Chefs’ Olympic challenge: Feeding Brazil’s poor
LONDON—As athletes warm up for the start of the Rio Olympics on Friday, dozens of chefs are preparing for a different kind of challenge: feeding the Brazilian host city’s hungry with excess food from the Olympic Village.
Chefs David Hertz from Brazil and Italian Massimo Bottura, aided by more than 40 colleagues from around the world, aim to turn surplus food from the village in Rio de Janeiro into some 5,000 nutritious meals per day for those in need.
The initiative, RefettoRio Gastromotiva, follows a similar project, Refettorio Ambrosiano, launched by the two chefs last year for the World’s Fair in Milan.
RefettoRio Gastromotiva, a 108-seat restaurant funded by corporate sponsors, will open Monday in the trendy Lapa neighborhood. Its customers will be chosen by charities working in Rio’s poorest
The restaurant, which was decorated by renowned Brazilian artist Vik Muniz, with furniture designed by the Campana brothers, icons of Brazilian design, was the brainchild of Bottura, Hertz and journalist Alexandra Forbes.
Making people visible
“I promised my mother I would use my fame to make invisible people visible. The time has come to give back to the world what it has given to me,” said Bottura.
“RefettoRio Gastromotiva is going to work only with ingredients that are about to be wasted … like ugly fruit and vegetables, or yogurt that is going to be wasted in two days if you don’t buy it,” Hertz said, adding that the meals will benefit disadvantaged people, including the homeless.
“We want to fight hunger and provide access to good food,” Hertz said in a telephone interview from Rio.
Between 30 percent and 40 percent of food produced around the world is never eaten because it is spoiled after harvest and during transportation, or thrown away by shops and consumers. Yet almost 800 million people worldwide go to bed hungry every night, according to UN figures.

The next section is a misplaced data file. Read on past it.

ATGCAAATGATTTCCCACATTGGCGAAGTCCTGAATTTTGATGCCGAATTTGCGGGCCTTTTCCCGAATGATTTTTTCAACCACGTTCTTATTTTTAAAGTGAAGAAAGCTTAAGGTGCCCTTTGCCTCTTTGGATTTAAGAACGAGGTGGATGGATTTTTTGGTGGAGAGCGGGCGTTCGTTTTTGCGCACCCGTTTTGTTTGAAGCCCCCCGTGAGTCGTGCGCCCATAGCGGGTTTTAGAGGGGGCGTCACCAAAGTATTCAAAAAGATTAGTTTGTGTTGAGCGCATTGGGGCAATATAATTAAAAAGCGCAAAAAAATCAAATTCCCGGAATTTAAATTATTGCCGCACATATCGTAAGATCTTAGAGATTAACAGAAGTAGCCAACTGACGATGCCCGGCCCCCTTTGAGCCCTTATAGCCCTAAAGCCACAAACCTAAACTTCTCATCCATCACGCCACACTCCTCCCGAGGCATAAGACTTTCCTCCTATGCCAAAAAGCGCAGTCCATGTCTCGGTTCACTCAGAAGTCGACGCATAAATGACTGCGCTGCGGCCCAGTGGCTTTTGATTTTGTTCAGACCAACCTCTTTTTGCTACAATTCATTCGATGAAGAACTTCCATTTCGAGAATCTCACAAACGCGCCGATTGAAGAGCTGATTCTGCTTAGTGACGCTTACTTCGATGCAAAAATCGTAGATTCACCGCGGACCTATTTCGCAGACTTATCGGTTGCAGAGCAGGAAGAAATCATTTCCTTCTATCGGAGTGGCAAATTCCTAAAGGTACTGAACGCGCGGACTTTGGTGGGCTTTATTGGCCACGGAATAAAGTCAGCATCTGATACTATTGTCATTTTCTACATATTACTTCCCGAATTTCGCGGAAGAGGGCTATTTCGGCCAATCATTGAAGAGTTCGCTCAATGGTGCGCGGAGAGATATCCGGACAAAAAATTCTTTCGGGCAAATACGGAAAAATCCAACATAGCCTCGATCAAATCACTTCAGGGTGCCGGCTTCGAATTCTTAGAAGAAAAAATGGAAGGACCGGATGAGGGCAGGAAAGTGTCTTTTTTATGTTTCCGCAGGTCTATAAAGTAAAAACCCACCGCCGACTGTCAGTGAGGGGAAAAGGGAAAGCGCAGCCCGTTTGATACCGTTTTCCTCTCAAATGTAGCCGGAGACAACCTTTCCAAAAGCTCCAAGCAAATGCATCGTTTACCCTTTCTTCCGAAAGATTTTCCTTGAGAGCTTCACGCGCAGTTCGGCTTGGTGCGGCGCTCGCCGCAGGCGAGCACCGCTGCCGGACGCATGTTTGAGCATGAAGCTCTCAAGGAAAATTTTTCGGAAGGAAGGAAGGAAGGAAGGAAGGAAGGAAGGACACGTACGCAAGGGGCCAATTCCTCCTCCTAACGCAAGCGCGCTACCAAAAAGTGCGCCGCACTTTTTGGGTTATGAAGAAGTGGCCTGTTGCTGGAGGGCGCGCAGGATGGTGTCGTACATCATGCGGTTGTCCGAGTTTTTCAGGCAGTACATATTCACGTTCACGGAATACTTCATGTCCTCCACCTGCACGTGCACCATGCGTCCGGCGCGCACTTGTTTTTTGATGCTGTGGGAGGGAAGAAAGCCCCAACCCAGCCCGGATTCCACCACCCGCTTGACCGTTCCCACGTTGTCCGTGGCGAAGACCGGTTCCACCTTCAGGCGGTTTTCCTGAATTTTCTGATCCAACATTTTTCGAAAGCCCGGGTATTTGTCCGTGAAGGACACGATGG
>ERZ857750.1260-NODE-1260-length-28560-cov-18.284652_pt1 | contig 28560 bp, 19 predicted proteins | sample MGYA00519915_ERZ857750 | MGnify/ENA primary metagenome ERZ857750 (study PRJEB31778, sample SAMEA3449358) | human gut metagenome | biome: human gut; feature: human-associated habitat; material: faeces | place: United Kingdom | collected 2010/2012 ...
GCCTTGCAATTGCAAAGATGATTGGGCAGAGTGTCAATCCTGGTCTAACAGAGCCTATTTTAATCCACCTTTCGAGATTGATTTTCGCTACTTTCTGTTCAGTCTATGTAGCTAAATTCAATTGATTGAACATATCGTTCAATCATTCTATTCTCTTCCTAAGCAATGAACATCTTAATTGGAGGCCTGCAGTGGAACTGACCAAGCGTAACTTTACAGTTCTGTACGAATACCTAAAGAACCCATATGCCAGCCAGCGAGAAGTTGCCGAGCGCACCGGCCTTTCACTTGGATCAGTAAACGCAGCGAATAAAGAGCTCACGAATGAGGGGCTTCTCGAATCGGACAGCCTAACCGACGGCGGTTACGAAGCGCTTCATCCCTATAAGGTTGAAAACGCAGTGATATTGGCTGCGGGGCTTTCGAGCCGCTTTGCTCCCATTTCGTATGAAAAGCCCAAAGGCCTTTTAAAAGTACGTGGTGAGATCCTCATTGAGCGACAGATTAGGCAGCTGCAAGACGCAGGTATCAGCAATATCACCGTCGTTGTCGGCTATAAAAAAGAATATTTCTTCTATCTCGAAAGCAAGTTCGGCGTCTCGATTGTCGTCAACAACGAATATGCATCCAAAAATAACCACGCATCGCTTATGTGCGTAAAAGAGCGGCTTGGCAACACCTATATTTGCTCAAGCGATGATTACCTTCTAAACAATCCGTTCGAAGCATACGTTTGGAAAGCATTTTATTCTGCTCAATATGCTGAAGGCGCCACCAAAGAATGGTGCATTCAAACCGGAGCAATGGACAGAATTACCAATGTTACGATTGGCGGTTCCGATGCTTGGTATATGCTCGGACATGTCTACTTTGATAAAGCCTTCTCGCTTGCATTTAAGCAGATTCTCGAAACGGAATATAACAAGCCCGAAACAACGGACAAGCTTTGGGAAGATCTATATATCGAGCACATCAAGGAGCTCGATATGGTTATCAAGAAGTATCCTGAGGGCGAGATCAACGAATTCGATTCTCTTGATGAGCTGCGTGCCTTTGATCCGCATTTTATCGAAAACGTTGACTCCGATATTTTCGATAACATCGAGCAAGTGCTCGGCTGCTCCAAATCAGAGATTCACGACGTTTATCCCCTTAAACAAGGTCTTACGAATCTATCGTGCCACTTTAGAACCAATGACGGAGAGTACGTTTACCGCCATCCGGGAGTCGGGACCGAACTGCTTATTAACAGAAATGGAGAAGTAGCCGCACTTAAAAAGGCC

Hertz said he would like to see the initiative replicated in every city hosting future Olympics. He hopes it will become a movement not only to fight food waste and feed the hungry, but also to provide vocational training for future cooks, bakers and
After the Olympics and Paralympics, Refettorio Gastromotiva will operate as a culinary institute as well as a regular restaurant.
“We want to promote as much change as possible using gastronomy as a tool for social change and social inclusion,” said Hertz, whose Brazil-based organization, Gastromotiva, offers kitchen training for young people from poor families.
“For now it’s still only a dream. We need strategic partners to make this happen. It seems amazing but we need investors.”
Poor Brazilians will also get a taste of Bottura’s dishes without having to pay the usual hundreds of euros that restaurant-goers often shell out when they dine at Osteria Francescana in Modena, Italy, rated the best in the world by Restaurant magazine
Bottura, a 53-year-old Italian modernist chef, owns the three Michelin-starred restaurant where a typical meal can set diners back by 220 euros.
“We have an opportunity with this project, which is cultural, and not a charitable project, to fight wastefulness. If we change the way people think, we can help give birth to a new tradition,” he told a press conference.
His kitchen team will include French chefs Alain Ducasse and Claude Troisgros, Spain’s Andoni Aduriz and Brazilians Alex Atala, Felipe Bronze, Roberta Sudbrack and Rafa Costa e Silva.
They will take turns cooking, setting the menu based on the ingredients available—which will be surplus food, not leftovers.
Rio city hall has granted them the site free of charge for 10 years.
Patrons paying to eat there will also donate a meal to someone in need, under the motto “buy lunch, give dinner,” a spokeswoman said.
Hertz, who runs a “social gastronomy” charity in Brazil called Gastromotiva, said the project is more about changing the way people think than feeding them.
“We had never worked with the issue of food waste before. That’s a legacy we’ll leave,” he said.
He is working on similar projects in Los Angeles, New York and Montreal, to open next year.
As many as 500,000 visitors are expected to travel to Brazil for the 31st Summer Olympic Games in Rio de Janeiro, the first Olympics in South America.
The newly built Olympic Village will host more than 18,000 athletes, officials, staff and volunteers over the August 5-21 Olympics and the September 7-18 Paralympics. Reports from AFP and Thomson Reuters Foundation